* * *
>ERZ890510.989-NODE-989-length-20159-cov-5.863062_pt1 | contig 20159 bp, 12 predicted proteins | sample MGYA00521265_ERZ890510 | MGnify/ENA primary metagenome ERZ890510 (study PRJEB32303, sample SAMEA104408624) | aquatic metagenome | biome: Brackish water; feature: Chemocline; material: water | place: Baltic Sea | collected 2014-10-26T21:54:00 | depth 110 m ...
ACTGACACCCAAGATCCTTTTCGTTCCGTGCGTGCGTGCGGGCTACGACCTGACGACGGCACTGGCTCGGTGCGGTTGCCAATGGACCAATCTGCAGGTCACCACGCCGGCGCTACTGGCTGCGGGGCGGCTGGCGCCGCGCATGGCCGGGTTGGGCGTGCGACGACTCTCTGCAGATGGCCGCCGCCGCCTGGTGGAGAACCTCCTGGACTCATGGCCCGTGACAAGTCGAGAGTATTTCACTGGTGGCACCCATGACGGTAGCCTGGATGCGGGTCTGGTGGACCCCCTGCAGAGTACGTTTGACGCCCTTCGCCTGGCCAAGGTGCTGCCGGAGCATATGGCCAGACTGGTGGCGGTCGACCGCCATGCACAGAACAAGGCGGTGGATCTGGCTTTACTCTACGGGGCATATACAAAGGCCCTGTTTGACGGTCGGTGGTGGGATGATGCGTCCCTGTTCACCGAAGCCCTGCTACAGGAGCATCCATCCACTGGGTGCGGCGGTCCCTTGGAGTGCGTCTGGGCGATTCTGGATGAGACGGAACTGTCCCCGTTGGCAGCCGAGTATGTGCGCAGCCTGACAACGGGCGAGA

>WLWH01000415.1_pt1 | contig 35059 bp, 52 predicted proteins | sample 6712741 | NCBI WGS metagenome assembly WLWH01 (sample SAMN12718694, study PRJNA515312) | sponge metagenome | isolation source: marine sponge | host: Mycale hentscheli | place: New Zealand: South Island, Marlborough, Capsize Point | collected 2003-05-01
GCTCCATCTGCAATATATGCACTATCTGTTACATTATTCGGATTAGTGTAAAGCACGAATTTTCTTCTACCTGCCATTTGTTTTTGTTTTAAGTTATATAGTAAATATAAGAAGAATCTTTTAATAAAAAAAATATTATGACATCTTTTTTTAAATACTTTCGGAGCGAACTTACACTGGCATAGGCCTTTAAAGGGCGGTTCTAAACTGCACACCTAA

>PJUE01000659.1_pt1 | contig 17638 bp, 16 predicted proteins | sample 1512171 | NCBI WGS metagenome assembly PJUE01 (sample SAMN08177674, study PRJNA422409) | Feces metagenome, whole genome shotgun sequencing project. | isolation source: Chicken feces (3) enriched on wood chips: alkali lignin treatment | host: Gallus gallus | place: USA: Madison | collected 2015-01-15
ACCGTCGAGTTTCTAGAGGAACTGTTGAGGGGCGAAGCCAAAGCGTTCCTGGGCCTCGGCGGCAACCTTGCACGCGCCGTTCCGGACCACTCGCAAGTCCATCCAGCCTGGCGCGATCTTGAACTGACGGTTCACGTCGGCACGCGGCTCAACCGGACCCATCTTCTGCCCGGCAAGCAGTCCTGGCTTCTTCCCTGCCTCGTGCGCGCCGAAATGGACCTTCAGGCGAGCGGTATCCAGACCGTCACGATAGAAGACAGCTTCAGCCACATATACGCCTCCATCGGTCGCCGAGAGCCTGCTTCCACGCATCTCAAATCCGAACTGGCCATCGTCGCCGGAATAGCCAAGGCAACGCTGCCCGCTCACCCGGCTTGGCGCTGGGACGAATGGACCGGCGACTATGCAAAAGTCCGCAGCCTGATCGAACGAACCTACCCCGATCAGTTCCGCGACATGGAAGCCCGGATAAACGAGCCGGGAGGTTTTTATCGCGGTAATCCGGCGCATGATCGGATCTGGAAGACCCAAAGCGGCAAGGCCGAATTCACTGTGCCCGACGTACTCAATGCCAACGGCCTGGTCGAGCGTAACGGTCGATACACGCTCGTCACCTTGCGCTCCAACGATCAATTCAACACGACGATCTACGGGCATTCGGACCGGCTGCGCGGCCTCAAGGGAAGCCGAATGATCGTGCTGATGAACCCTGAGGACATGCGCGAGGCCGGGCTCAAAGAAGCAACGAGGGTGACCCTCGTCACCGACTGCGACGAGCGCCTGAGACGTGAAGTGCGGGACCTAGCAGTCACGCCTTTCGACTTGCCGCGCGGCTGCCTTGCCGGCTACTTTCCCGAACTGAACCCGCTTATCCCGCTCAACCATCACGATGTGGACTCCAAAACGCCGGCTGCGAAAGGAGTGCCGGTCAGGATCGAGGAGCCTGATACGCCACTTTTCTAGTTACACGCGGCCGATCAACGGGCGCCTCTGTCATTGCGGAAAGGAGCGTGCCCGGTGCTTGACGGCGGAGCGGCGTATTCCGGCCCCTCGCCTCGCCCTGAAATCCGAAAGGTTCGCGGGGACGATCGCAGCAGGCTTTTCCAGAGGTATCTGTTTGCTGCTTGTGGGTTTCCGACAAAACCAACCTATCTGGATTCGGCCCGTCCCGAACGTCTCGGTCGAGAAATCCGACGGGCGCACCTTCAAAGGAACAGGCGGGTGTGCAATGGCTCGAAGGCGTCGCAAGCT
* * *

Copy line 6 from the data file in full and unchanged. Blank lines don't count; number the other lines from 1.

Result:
ACCGTCGAGTTTCTAGAGGAACTGTTGAGGGGCGAAGCCAAAGCGTTCCTGGGCCTCGGCGGCAACCTTGCACGCGCCGTTCCGGACCACTCGCAAGTCCATCCAGCCTGGCGCGATCTTGAACTGACGGTTCACGTCGGCACGCGGCTCAACCGGACCCATCTTCTGCCCGGCAAGCAGTCCTGGCTTCTTCCCTGCCTCGTGCGCGCCGAAATGGACCTTCAGGCGAGCGGTATCCAGACCGTCACGATAGAAGACAGCTTCAGCCACATATACGCCTCCATCGGTCGCCGAGAGCCTGCTTCCACGCATCTCAAATCCGAACTGGCCATCGTCGCCGGAATAGCCAAGGCAACGCTGCCCGCTCACCCGGCTTGGCGCTGGGACGAATGGACCGGCGACTATGCAAAAGTCCGCAGCCTGATCGAACGAACCTACCCCGATCAGTTCCGCGACATGGAAGCCCGGATAAACGAGCCGGGAGGTTTTTATCGCGGTAATCCGGCGCATGATCGGATCTGGAAGACCCAAAGCGGCAAGGCCGAATTCACTGTGCCCGACGTACTCAATGCCAACGGCCTGGTCGAGCGTAACGGTCGATACACGCTCGTCACCTTGCGCTCCAACGATCAATTCAACACGACGATCTACGGGCATTCGGACCGGCTGCGCGGCCTCAAGGGAAGCCGAATGATCGTGCTGATGAACCCTGAGGACATGCGCGAGGCCGGGCTCAAAGAAGCAACGAGGGTGACCCTCGTCACCGACTGCGACGAGCGCCTGAGACGTGAAGTGCGGGACCTAGCAGTCACGCCTTTCGACTTGCCGCGCGGCTGCCTTGCCGGCTACTTTCCCGAACTGAACCCGCTTATCCCGCTCAACCATCACGATGTGGACTCCAAAACGCCGGCTGCGAAAGGAGTGCCGGTCAGGATCGAGGAGCCTGATACGCCACTTTTCTAGTTACACGCGGCCGATCAACGGGCGCCTCTGTCATTGCGGAAAGGAGCGTGCCCGGTGCTTGACGGCGGAGCGGCGTATTCCGGCCCCTCGCCTCGCCCTGAAATCCGAAAGGTTCGCGGGGACGATCGCAGCAGGCTTTTCCAGAGGTATCTGTTTGCTGCTTGTGGGTTTCCGACAAAACCAACCTATCTGGATTCGGCCCGTCCCGAACGTCTCGGTCGAGAAATCCGACGGGCGCACCTTCAAAGGAACAGGCGGGTGTGCAATGGCTCGAAGGCGTCGCAAGCT